The BNC (Bayonet Neill–Concelman) connector is a miniature quick connect/disconnect radio frequency connector used for coaxial cable. It features two bayonet lugs on the female connector; mating is fully achieved with a quarter turn of the coupling nut. BNC connectors are used with miniature-to-subminiature coaxial cable in radio, television, and other radio-frequency electronic equipment, test instruments, and video signals. The BNC was commonly used with 10BASE2 computer networks. BNC connectors are made to match the characteristic impedance of cable at either 50 ohms or 75 ohms. They are usually applied for frequencies below 4 GHz and voltages below 500 volts. Similar connectors using the bayonet connection principle exist, and a threaded connector is also available. United States military standard MIL-PRF-39012 entitled Connectors, Coaxial, Radio Frequency, General Specification for (formerly MIL-C-39012) covers the general requirements and tests for radio frequency connectors used with flexible cables and certain other types of coaxial transmission lines in military, aerospace, and spaceflight applications The BNC was originally designed for military use and has gained wide acceptance in video and RF applications to 2 GHz. The BNC uses a slotted outer conductor and some plastic dielectric on each gender connector. This dielectric causes increasing losses at higher frequencies. Above 4 GHz, the slots may radiate signals, so the connector is usable, but not necessarily stable up to about 11 GHz. Both 50 ohm and 75 ohm versions are available. The BNC connector is used for signal connections such as: analog and serial digital interface video signals amateur radio antennas aerospace electronics (avionics) test equipment. BNC Tee Connectors with resistive load terminators The BNC connector is used for composite video on commercial video devices. Consumer electronics devices with RCA connector jacks can be used with BNC-only commercial video equipment by inserting an adapter. BNC connectors were commonly used on 10base2 thin Ethernet network cables and network cards. BNC connections can also be found in recording studios. Digital recording equipment uses the connection for synchronization of various components via the transmission of word clock timing signals. Typically the male connector is fitted to a cable, and the female to a panel on equipment. Cable connectors are often designed to be fitted by crimping using a special power or manual tool. Wire strippers which strip outer jacket, shield braid, and inner dielectric to the correct lengths in one operation are used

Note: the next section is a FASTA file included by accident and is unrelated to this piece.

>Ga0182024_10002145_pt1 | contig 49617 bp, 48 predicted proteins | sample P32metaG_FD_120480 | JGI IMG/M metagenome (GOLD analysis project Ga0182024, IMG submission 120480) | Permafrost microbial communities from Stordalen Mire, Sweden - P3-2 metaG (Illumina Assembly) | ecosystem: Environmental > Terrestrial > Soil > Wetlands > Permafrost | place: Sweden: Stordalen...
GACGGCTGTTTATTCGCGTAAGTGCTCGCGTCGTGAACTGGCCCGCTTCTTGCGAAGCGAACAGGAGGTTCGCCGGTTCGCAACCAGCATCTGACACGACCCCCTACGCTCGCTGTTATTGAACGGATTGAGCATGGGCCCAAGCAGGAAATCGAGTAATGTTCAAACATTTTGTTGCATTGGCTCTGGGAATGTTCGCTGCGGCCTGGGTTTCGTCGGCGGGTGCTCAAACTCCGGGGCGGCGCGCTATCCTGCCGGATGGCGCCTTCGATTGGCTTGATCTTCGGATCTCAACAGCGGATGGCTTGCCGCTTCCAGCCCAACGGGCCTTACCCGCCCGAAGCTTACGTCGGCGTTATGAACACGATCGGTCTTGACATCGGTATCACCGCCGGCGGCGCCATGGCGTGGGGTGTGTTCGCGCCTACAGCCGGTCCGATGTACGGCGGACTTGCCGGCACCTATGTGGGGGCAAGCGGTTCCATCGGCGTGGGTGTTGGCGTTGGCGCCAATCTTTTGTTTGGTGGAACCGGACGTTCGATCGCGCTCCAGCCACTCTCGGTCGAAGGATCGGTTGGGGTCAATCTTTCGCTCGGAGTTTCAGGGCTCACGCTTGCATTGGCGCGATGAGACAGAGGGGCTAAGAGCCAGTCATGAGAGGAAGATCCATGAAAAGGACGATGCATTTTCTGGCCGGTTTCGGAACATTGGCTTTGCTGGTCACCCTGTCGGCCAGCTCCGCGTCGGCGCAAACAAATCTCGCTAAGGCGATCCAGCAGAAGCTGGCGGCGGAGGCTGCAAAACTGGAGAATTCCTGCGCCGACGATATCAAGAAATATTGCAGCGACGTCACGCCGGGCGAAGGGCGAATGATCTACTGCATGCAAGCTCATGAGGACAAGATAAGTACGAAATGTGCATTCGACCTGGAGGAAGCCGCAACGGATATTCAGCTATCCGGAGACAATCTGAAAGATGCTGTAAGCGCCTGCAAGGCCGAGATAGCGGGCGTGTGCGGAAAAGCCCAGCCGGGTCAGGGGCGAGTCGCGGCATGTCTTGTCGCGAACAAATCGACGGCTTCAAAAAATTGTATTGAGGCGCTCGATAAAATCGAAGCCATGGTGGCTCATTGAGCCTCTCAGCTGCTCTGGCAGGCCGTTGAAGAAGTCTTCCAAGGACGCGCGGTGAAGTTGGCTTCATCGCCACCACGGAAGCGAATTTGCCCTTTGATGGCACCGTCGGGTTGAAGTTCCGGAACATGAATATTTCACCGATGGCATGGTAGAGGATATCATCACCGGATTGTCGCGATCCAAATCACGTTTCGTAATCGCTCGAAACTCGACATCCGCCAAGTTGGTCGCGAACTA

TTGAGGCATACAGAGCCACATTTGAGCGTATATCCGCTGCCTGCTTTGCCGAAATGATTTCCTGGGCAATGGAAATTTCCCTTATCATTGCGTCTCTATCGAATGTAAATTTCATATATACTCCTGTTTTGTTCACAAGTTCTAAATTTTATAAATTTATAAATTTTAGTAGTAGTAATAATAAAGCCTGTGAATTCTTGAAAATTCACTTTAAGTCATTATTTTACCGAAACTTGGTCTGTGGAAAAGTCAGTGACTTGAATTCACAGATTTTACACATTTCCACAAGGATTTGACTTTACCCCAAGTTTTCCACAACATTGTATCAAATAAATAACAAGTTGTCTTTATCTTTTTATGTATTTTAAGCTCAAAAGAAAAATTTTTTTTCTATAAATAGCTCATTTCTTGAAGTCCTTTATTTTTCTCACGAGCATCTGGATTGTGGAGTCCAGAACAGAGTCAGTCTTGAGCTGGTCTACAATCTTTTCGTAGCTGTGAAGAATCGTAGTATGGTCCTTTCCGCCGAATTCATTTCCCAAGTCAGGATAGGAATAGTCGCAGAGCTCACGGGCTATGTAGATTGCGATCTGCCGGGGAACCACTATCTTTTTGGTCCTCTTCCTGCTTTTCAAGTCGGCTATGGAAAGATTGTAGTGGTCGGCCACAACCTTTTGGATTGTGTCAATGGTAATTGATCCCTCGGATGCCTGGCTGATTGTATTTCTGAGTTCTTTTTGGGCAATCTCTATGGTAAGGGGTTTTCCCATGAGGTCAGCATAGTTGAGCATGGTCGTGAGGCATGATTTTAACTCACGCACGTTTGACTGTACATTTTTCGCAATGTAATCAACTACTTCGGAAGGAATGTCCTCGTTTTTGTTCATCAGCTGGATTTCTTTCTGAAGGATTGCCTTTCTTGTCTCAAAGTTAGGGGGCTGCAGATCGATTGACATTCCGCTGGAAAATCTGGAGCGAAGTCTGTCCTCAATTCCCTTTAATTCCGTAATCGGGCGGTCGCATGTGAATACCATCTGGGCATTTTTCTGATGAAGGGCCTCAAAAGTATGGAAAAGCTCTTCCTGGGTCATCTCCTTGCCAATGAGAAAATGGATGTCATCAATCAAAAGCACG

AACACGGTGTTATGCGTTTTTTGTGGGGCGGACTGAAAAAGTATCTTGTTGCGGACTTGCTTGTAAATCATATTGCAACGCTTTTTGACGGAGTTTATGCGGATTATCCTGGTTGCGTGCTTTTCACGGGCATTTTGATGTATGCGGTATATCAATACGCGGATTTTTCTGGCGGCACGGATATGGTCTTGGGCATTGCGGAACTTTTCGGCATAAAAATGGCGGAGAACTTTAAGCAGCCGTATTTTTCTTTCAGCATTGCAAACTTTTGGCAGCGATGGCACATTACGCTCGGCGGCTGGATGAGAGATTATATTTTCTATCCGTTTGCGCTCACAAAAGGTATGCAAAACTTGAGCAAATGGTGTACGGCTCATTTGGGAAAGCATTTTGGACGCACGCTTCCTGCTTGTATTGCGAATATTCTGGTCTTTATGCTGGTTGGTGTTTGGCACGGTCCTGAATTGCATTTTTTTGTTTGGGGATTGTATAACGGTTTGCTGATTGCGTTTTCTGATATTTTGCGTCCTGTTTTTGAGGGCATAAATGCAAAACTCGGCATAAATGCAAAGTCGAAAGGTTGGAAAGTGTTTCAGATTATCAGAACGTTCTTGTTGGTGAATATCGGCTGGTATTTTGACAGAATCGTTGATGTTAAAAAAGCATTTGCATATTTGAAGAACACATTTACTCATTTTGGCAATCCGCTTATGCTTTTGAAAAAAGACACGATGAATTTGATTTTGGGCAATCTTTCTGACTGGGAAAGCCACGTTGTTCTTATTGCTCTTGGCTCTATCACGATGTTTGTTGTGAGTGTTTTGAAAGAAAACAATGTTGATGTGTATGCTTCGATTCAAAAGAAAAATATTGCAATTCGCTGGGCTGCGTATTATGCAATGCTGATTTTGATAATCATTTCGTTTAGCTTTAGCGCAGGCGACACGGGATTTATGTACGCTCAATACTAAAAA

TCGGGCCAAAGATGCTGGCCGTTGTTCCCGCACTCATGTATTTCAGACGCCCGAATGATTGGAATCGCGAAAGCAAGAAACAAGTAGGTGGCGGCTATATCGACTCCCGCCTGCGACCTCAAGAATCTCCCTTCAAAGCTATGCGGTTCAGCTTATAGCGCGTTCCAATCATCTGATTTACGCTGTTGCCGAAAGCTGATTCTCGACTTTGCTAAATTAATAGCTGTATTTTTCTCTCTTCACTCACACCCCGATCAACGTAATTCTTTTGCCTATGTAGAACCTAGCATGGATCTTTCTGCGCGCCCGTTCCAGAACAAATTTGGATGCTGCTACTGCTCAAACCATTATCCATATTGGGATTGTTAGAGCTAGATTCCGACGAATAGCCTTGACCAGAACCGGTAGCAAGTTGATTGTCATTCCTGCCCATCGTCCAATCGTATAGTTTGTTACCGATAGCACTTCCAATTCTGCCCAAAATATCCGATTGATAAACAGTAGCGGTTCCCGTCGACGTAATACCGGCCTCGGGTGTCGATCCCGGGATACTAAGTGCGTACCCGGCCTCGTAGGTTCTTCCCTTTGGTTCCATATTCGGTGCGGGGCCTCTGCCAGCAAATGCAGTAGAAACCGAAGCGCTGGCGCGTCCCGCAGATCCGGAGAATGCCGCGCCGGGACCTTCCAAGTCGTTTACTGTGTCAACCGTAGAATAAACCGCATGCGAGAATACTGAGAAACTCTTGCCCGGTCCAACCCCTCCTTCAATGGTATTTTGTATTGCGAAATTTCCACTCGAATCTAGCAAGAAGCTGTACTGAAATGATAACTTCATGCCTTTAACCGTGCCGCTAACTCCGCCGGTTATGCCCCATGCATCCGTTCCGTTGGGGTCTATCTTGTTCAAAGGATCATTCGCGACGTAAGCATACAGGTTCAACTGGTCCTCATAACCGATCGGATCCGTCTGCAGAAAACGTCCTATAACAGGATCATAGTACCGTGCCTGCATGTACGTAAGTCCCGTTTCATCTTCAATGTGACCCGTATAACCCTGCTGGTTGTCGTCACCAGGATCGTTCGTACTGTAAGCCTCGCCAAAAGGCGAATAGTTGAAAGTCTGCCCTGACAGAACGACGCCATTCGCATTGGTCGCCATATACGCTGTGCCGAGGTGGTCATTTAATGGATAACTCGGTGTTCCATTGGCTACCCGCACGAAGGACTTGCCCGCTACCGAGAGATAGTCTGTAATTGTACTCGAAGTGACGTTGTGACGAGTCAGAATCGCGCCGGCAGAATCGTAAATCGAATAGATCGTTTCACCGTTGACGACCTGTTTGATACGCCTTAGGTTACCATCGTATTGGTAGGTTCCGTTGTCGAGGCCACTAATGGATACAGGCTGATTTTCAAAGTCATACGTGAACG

The BNC connector (Bayonet Neill-Concelman connector) is a common type of RF connector used for the coaxial cable which connects to various types of radio, television, and other radio-frequency electronic equipment.It is usually applied for frequencies below 3 GHz and voltages below 500 Volts.
50 ohm 0-4GHz/75 ohm 0-1GHzBNC coaxial connectors are miniature, light-weight and can operate satisfactorily up to 11 GHz.The connector is typically used in applications from DC to 4 GHz and yield low reflection in this frequency range.They're one of the world's popular RF connectors.They are prevalent in computer networks, audio, video, data processing and telecommunications equipment because of their size and relatively low installed cost. and cable terminations are available in crimp, clamp, solder and jacket quick twist configurations.The two-stud bayonet lock coupling provides ease of connecting and disconnecting and is ideally suited for applications such as test equipment where this feature is notably significant